Without knowing my kids, my school, and my community, I could never have understood the state of education in America. Before this year, I never felt like I was the person to be at the forefront of reform, to make the decisions that affect thousands or millions of people in America. Now not only do I feel like I am capable of being that person, I also know that if those of us who understand the state of education in this country do not fight for change, nobody else will. I don’t know how to solve the problems, but I’ll be damned if I can’t help figure it out.

7 Responses

  1. Harriet

    If even 1% of TFA Corps mmbers come away as fired up about education reform as Miriam is, our students, schools, and country will be HUGELY better off.

  2. Meg

    I think you’re dead on with a lot of this, especially the part about the kids. When I think about teaching ten years from now (whether I’m in the classroom, in education, or somewhere completely different) what I’ll be thinking about is not TFA, but my kids. I won’t remember one specific about a TAL session, but I’ll remember my students names, and their faces, and their laughs. What I do keep coming back to though is that I wouldn’t have been brought to them if it wasn’t for TFA. In the end, I think that’s a big part of TFA’s mission. I think they know very well that the kids will be what tie us to the achievement gap and ed reform, and they bring us to them.

  3. YES.

  4. Tami Philyaw

    Wow. Do you want some help in that daily fight?? I know some folks who are willing to fight with you…

  5. James

    Except as numerous articles point out, in many places TFA isn’t putting teachers in “areas where teachers are hard to come by”; it’s REPLACING veteran teachers with years of experience under their belts with TFA corps members who have had only a five-week training session.

    Teaching is a career and a profession, not a two-year stint on the way to something else. Surely you wouldn’t want to be operated on by a “Doctors for America” corps member, or fly in an airplane flown by a “Pilots for America” corps member, where fresh college graduates got 5-week crash courses in medicine or flying airplanes instead of going to medical school or flight school.

    Why, then, is it okay for poor kids to be denied teachers who have experience and extensive professional training, in favor of 23-year-olds with five weeks of training under their belts?

    It would seem to me that real “reform” would be wealthy school districts hiring TFA corps members to teach the scions of the well-to-do, and using the lower cost of inexperienced teachers to free up resources so they can pay experienced and veteran teachers more to teach at the low-income schools that need them. But wealthy parents would never accept their children being taught by a 23-year-old with five weeks of training. Why is that acceptable only for the children of the poor?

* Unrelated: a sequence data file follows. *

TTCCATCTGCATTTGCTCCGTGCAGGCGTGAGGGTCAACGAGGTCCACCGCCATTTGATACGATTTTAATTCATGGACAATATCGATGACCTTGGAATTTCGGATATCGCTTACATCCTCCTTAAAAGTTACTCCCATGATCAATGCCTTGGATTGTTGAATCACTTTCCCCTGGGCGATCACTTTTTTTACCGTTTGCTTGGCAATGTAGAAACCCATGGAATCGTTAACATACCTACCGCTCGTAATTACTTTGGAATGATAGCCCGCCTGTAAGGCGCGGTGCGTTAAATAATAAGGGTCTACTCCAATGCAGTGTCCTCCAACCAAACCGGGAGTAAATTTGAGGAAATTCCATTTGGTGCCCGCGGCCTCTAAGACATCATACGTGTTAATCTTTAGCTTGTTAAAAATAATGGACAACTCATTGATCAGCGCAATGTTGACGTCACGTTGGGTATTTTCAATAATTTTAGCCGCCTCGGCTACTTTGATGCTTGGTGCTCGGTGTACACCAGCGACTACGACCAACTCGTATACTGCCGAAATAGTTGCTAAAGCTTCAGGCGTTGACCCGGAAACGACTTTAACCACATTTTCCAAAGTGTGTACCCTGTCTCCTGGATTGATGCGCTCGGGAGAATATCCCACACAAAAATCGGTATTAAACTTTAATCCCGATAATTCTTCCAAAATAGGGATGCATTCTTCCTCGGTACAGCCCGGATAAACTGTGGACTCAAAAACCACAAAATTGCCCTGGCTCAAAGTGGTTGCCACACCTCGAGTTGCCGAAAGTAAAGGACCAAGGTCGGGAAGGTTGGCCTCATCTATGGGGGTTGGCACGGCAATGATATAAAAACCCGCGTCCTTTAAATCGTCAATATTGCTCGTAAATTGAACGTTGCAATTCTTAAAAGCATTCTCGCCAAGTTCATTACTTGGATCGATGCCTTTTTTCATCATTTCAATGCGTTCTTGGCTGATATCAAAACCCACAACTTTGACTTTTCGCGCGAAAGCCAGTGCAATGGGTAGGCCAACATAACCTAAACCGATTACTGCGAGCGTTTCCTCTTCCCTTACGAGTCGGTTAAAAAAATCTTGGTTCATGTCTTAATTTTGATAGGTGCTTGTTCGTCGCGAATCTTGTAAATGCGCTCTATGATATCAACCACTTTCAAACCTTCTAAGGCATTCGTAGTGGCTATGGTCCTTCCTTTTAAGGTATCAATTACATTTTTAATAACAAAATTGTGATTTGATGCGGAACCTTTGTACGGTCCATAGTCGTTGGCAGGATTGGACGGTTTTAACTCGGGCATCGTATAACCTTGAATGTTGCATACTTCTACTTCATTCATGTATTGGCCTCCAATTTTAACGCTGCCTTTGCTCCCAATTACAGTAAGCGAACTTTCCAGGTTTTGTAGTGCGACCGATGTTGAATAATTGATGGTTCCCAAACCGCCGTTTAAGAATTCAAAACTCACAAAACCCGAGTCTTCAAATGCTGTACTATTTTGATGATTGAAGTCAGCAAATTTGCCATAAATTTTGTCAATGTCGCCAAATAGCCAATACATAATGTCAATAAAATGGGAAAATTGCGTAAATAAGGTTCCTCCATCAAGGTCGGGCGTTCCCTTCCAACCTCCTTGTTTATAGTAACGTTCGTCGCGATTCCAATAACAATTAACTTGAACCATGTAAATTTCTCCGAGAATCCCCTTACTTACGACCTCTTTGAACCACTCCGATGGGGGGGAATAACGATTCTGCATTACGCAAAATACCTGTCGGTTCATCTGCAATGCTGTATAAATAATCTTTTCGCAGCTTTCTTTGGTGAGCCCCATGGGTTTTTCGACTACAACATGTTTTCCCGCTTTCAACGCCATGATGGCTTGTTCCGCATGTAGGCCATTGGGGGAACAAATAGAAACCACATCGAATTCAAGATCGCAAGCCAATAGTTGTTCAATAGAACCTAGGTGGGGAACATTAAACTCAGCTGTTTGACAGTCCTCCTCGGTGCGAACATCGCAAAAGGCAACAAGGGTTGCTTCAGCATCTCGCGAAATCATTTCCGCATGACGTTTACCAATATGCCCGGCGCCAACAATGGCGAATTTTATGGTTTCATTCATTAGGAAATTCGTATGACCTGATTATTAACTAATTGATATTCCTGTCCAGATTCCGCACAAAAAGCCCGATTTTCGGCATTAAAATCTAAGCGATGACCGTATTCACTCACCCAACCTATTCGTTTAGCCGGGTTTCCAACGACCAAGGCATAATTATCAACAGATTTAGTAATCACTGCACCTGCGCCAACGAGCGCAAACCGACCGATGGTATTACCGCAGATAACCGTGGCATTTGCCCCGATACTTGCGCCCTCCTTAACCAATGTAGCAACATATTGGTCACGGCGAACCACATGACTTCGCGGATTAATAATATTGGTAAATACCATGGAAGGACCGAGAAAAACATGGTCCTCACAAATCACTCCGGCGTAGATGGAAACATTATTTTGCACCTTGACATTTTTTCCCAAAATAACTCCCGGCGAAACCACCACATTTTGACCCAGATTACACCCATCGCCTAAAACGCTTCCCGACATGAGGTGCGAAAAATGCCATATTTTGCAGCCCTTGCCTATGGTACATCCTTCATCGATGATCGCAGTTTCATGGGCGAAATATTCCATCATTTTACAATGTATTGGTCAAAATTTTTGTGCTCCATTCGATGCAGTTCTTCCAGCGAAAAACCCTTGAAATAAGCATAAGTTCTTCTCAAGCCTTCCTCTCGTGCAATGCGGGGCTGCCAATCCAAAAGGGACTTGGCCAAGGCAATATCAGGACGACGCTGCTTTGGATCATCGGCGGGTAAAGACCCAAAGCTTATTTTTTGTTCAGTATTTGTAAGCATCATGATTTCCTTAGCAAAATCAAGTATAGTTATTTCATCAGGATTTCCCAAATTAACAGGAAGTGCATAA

• miriam

      Just to give a little bit more perspective, the town where I teach does have a large amount of poverty, but it is also home to Murphy Oil, a very large oil company. Due to the company headquarters being here, there are many families in my town who would be considered “wealthy” in any town across the country. They send their kids to the same high school, and some of their kids are being taught by these 23 year olds with five weeks of training. If you talk to these families, they are extremely grateful to have TFA teachers here to teach their kids.

      Additionally, a huge percentage of teachers these days come from alternative licensure programs as opposed to the traditional licensure path of studying education in college. Many of the teachers coming from other alternative licensure programs have significantly less training than TFA provides in 5 weeks. Most of them have never set foot in a classroom as a teacher before the first day of school, and a large number haven’t actually even started their education classes.

      Now, this is not to say that you are wrong about experience being important, but there is something to be said for the energy, dedication, and enthusiasm that a new teacher brings into the classroom. If a kid likes you and respects, they will work for you, and it doesn’t make a bit of difference to them how long you have been teaching.

  6. Ms. Math

    I agree with your post-I never knew I’d spend my life in education until I lived and felt the achievement gap in our country.

    I also think that TFA is pretty hard on people who are used to doing really well and already criticize themselves a lot. Telling me repeatedly that I was failing because I wasn’t expanding my locus of control or working hard enough ended up making me depressed. I did not have the knowledge I needed to really address some of the serious issues faced in math education. To tell me that this was possible, when in fact I have not heard of a TFA secondary math success story, was just a little too cruel for my taste. I wish I could have accepted more my first year instead of feeling guilty and awful about every single student I couldn’t reach.